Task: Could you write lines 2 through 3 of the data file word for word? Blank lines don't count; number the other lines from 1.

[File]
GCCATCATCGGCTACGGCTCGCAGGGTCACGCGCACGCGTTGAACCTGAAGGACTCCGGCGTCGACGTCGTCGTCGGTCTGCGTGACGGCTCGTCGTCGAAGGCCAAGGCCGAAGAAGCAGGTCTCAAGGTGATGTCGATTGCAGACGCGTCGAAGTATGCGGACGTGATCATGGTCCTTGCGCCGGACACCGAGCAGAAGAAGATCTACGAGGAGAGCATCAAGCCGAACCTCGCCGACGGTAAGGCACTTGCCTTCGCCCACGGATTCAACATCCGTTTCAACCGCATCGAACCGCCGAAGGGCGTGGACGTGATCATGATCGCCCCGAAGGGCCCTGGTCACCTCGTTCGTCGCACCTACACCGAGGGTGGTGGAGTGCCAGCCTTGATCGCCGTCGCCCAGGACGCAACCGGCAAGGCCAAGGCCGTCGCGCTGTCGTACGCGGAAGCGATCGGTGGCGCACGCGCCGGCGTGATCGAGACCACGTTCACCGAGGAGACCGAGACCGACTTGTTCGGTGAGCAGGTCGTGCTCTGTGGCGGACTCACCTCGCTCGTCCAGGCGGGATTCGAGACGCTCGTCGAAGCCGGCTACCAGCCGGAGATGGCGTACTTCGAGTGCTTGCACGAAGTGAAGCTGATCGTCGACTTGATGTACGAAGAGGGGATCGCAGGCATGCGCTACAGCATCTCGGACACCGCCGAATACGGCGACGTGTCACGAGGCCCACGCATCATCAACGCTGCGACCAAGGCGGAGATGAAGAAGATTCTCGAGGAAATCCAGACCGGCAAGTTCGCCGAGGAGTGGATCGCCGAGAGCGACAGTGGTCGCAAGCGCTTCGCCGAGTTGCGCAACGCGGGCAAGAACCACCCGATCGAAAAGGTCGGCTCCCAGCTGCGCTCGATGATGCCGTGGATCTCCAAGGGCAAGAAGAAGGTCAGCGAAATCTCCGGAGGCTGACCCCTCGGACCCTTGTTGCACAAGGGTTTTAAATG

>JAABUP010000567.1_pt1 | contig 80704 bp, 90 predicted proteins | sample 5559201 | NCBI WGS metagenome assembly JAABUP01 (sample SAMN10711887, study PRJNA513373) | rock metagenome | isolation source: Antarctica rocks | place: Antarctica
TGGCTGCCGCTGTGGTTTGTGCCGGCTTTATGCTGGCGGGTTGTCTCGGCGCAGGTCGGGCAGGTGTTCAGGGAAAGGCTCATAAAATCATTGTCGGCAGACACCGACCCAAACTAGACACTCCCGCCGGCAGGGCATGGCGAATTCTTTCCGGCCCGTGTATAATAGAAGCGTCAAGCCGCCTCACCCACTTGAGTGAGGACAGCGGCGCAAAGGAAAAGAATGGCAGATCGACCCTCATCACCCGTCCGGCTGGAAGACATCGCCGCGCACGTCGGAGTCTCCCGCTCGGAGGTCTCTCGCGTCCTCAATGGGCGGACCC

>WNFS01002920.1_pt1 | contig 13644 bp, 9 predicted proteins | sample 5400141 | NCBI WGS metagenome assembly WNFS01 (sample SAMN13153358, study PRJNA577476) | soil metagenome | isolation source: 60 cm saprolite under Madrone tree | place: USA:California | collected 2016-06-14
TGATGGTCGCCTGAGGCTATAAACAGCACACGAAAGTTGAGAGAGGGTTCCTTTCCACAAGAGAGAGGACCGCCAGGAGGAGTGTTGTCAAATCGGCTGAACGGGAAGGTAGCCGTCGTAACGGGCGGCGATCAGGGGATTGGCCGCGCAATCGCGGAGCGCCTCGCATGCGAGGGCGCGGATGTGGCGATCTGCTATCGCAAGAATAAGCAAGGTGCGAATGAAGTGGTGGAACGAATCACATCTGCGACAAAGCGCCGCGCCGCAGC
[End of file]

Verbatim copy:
>JAABUP010000567.1_pt1 | contig 80704 bp, 90 predicted proteins | sample 5559201 | NCBI WGS metagenome assembly JAABUP01 (sample SAMN10711887, study PRJNA513373) | rock metagenome | isolation source: Antarctica rocks | place: Antarctica
TGGCTGCCGCTGTGGTTTGTGCCGGCTTTATGCTGGCGGGTTGTCTCGGCGCAGGTCGGGCAGGTGTTCAGGGAAAGGCTCATAAAATCATTGTCGGCAGACACCGACCCAAACTAGACACTCCCGCCGGCAGGGCATGGCGAATTCTTTCCGGCCCGTGTATAATAGAAGCGTCAAGCCGCCTCACCCACTTGAGTGAGGACAGCGGCGCAAAGGAAAAGAATGGCAGATCGACCCTCATCACCCGTCCGGCTGGAAGACATCGCCGCGCACGTCGGAGTCTCCCGCTCGGAGGTCTCTCGCGTCCTCAATGGGCGGACCC